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5 August 2022 Cover of Ramalina species as an indicator of habitat quality in threatened coastal woodlands
Andreu Cera, Joana Mendes, Àlex Cortada, Antonio Gómez-Bolea
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Coastal forests in the Mediterranean area are threatened habitats due to intense human influence. In the context of global change, a rapid tool is needed for the evaluation of habitat quality in woodlands by calculating lichen cover on twigs rather than weight biomass. We selected epiphytic Ramalina species as indicators of habitat quality and evaluated them in threatened woodlands dominated by Olea europea var. sylvestris on the island of Menorca, a UNESCO Biosphere Reserve in the Mediterranean area. We measured species richness, percentage cover and dry weight in nine sites grouped into urban, rural and naturalized areas to evaluate the effect of land uses, and regressed dry weight against percentage cover. Percentage cover, dry weight, species richness of Ramalina and of its species varied depending on land use, reaching higher rates in naturalized and rural areas rather than in urban areas. In addition, we showed for the first time that field estimates of Ramalina cover at the field were related to dry weight by applying a logarithmic transformation to dry weight. Percentage cover of Ramalina was a good indicator of land uses and will be a rapid, easy and non-destructive tool to assess the quality of woodland habitats in the coastal zone.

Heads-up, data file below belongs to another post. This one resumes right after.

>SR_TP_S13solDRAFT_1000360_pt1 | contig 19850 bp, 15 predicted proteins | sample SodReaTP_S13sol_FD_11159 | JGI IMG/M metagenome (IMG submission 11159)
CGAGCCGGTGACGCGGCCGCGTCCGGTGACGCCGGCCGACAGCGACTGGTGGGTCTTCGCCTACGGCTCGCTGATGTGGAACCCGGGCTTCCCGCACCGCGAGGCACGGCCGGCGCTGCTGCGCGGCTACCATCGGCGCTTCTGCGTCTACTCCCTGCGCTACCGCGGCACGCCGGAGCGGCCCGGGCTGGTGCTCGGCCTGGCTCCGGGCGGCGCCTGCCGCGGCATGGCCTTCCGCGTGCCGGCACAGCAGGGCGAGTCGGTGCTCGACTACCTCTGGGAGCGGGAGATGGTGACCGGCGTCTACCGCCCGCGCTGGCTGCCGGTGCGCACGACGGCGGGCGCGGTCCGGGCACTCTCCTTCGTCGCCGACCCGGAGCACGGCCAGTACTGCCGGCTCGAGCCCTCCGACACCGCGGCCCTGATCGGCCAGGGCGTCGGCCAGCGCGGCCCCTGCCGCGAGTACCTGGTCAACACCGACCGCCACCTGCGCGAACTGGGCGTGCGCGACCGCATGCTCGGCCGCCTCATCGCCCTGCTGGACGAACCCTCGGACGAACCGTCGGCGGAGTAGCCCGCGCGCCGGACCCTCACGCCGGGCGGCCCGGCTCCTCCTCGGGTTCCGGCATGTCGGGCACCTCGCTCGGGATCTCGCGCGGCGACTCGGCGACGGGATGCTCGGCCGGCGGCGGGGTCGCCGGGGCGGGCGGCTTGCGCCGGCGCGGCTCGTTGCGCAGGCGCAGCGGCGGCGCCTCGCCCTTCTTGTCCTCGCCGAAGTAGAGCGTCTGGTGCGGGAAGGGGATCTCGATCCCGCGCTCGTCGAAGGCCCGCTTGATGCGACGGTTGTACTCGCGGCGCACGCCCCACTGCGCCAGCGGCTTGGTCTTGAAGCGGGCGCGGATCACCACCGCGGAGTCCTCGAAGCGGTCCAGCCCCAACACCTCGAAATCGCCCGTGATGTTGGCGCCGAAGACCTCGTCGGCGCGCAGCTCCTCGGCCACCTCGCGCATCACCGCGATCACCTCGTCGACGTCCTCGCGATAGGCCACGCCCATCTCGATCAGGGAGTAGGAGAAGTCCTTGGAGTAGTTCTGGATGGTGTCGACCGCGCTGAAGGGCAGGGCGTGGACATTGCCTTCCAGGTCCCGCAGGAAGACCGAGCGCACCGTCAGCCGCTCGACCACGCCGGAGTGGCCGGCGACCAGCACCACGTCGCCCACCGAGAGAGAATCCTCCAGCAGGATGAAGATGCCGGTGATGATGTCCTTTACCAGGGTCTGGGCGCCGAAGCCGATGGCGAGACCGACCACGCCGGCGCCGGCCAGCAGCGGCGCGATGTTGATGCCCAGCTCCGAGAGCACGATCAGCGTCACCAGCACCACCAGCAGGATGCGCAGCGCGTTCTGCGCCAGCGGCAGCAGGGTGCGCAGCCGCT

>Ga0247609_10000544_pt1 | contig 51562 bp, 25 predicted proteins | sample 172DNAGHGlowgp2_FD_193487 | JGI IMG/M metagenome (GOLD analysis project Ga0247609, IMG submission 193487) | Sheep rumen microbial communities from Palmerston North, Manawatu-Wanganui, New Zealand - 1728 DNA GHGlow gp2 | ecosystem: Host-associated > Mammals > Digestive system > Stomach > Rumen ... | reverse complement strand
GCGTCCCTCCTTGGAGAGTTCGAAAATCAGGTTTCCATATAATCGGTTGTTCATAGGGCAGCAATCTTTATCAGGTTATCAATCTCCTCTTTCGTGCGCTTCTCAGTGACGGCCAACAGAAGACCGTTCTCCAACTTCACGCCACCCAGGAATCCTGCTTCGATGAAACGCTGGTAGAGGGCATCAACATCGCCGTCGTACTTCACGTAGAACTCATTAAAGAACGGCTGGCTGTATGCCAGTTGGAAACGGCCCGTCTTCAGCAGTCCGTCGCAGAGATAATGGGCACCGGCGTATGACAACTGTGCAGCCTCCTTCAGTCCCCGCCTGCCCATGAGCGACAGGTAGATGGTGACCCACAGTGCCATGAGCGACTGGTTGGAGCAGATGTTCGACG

Copyright ©2022 by The American Bryological and Lichenological Society, Inc.
Andreu Cera, Joana Mendes, Àlex Cortada, and Antonio Gómez-Bolea "Cover of Ramalina species as an indicator of habitat quality in threatened coastal woodlands," The Bryologist 125(3), 426-434, (5 August 2022).
Received: 7 January 2022; Accepted: 3 June 2022; Published: 5 August 2022
habitat quality
land use
lichen biomass
Lichen ecology
Mediterranean Region
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